It's me asked in Arts & HumanitiesHistory · 1 decade ago

Did slavery cause the Civil War?

Did slavery cause the Civil War? If not, what then was (were) the main causes of the civil war?

20 Answers

  • 1 decade ago
    Favorite Answer


    Many think that answer TOO simple or even wrong... but when you start to look at it closely you see that it explains all other answers that have any substance to them (some are bogus to begin with!) . . . and there were leaders on BOTH sides who made that very clear at the time (even if they said different things AFTER the war). It was not "the whole" of what the war was about, but is perhaps the ONE thing you can say the war would not have happened without.

    There is a lot of confusion about this -- partly because, as with nearly all historical questions related to "CAUSE(S)" and "REASON(S)" a number of different things work together. So pointing to ONE cause or reason does not mean all others played no role.

    In this case, some of this confusion has come from the notion that the North's PURPOSE in entering the war is the same thing as the REASON for the war. But why do they have to be the same? Wanting to restore the Union with slavery still allowed hardly disproves that the disagreement about slavery was what CAUSED secession and thereby the war.

    In fact, most of the Northern efforts before the war to bring Southern states back focused on assurances about the protection of slavery (esp. the Crittenden Compromise), demonstrating that they perceived this as THE key issue.

    Another piece of the confusion, frankly, is propagandistic. AFTER the War many in the South put out explanations about the "real reasons" for the war and for Southern defeat. And the North was often willing to go along. But if you want to know the REASONS for the South seceding, etc, you ought to look NOT first at what they said LATER, but at the arguments they raised in the period leading up to the war!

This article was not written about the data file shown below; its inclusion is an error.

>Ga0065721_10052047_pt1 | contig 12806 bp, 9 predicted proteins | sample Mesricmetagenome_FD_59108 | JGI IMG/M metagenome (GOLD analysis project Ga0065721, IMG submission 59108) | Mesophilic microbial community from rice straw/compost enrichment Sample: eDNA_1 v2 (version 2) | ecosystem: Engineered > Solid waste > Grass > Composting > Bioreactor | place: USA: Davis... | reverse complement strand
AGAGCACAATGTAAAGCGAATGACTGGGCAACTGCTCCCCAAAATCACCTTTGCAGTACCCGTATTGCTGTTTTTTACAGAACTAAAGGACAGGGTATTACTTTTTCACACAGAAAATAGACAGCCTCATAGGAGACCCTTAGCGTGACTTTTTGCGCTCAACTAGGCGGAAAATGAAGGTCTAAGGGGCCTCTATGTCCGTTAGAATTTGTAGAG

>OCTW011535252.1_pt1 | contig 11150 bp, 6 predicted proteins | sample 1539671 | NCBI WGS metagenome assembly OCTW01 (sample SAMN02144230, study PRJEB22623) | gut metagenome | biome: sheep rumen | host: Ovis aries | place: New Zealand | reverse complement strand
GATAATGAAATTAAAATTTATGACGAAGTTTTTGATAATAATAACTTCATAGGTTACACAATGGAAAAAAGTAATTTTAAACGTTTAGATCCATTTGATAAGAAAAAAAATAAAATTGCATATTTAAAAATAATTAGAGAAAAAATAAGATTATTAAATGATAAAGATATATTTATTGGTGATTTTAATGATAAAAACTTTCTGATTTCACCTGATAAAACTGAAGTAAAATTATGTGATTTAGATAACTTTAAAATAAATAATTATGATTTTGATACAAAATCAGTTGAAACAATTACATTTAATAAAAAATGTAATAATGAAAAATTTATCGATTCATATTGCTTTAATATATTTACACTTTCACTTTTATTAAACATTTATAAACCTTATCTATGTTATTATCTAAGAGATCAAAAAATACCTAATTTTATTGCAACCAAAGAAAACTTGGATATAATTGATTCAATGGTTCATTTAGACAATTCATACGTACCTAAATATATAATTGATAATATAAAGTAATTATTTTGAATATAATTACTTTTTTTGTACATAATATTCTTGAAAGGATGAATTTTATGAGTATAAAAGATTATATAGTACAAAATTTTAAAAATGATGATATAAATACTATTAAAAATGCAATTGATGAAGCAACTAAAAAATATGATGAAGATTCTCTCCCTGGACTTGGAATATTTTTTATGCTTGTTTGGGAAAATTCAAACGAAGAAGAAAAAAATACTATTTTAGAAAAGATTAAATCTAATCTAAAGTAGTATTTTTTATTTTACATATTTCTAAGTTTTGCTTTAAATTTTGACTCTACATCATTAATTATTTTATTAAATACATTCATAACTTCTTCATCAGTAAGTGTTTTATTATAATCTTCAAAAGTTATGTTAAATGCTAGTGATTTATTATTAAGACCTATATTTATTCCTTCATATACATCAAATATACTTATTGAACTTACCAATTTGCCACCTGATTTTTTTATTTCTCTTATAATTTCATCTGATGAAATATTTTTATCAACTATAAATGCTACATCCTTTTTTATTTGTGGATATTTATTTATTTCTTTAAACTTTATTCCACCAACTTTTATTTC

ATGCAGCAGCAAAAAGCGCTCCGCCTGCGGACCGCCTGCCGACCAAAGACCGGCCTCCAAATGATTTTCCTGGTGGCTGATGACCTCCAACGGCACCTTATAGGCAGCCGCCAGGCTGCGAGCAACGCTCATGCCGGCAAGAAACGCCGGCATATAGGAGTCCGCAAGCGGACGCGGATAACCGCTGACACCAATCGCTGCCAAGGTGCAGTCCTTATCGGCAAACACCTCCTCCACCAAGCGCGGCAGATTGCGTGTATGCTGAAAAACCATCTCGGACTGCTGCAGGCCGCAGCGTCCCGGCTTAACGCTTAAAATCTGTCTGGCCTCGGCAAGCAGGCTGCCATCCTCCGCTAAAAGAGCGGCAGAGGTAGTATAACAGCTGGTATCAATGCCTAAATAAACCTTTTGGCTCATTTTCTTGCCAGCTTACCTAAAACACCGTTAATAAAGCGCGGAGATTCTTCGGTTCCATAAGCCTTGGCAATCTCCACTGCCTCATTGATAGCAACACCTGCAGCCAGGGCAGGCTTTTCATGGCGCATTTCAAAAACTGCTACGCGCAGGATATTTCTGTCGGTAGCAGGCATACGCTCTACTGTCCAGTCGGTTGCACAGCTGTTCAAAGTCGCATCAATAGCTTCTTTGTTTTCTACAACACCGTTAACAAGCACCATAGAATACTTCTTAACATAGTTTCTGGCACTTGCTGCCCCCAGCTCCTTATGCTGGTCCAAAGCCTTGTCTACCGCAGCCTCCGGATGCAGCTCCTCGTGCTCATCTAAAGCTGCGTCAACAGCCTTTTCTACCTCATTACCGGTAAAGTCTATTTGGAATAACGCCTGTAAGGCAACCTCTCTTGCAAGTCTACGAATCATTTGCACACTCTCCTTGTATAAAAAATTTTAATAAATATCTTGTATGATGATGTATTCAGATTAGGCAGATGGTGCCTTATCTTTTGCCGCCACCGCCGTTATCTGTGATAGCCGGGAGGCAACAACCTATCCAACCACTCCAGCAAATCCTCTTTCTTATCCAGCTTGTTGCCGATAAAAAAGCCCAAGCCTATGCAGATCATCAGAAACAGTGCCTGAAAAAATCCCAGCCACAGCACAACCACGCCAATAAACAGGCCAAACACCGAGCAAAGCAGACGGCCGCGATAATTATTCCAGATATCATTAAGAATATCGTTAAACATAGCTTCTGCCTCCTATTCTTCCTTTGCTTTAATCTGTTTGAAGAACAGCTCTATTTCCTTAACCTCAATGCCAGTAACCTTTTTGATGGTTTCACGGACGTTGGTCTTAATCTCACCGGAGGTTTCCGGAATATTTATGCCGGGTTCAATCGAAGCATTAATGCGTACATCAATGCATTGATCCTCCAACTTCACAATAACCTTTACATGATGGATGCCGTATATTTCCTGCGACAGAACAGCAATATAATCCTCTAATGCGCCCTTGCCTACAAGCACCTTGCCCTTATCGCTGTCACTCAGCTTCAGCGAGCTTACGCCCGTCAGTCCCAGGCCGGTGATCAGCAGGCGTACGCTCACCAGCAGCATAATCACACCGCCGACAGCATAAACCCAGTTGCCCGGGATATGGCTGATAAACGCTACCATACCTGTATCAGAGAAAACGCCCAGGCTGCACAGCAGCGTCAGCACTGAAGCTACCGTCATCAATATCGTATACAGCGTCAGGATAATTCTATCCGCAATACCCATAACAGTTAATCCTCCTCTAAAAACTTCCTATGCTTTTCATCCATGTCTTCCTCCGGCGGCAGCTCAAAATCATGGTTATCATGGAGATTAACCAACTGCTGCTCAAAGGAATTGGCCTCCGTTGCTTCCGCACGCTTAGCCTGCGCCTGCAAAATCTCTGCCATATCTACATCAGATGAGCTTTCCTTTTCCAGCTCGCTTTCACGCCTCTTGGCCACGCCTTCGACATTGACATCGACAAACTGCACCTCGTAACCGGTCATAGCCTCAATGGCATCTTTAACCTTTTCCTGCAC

You'll often hear "states rights", "Lincoln's election" and "economics". All have something to them. But those who use them often fail to look at WHY these issues prompted secession and war. In every case, if you go back, it was SLAVERY that MADE these such burning issues.

    Look at each:

    a) "Economics" (conflict of 'two systems') Important, but WHY were they in such conflict?

    When I suggest that that 'slavery' was the ROOT issue, I am NOT talking about some abstract issue of the right to own slaves, but about a whole integrated way of life and economic SYSTEM that had been built in dependency on slave labor and that increasingly clashed with the Northern 'free labor' system. To some degree BOTH sides felt somewhat threatened by the other (Northern workers were adamant about "free soil" in part because they feared slavery would hurt THEIR chances to compete for work). In other words, there is much truth to those who say it was a political-ECONOMIC clash.

    But make no mistake, at the heart of THAT clash was the institution of slavery. Not to say there would not have been the merchant vs. agrarian sectional competition, political clashes, etc., but would they ever have led to such extreme steps? To secession and Civil War? Only the issue of slavery could and did impel that radical a step... precisely as many had long predicted it might.

    b) As for the favorite alternate answer -- "states rights" -- those who pick this OVER slavery seldom explain which exact "rights" of the states were at issue! It turns out that THE right they so wished to defend was the right to keep slaves, esp. to take them anywhere...

    Also, contrary to much of their rhetoric, in the 1850s Southern leaders (including Jefferson Davis) FREQUENTLY sought to use the power of the federal government to support their SECTIONAL goals (not just that of individual states either) AGAINST the North -- including in the Fugitive Slave Law, in fighting to accept Kansas statehood under a BOGUS pro-slavery constitution, and in the efforts to have the federal government finance a SOUTHERN national railroad (a project of Davis's when he was Secretary of War).

    c) the election of Lincoln as President (though it could have been ANY Republican). A perfectly Constitutional election, no fraud... why oppose it and quit when your candidate doesn't win??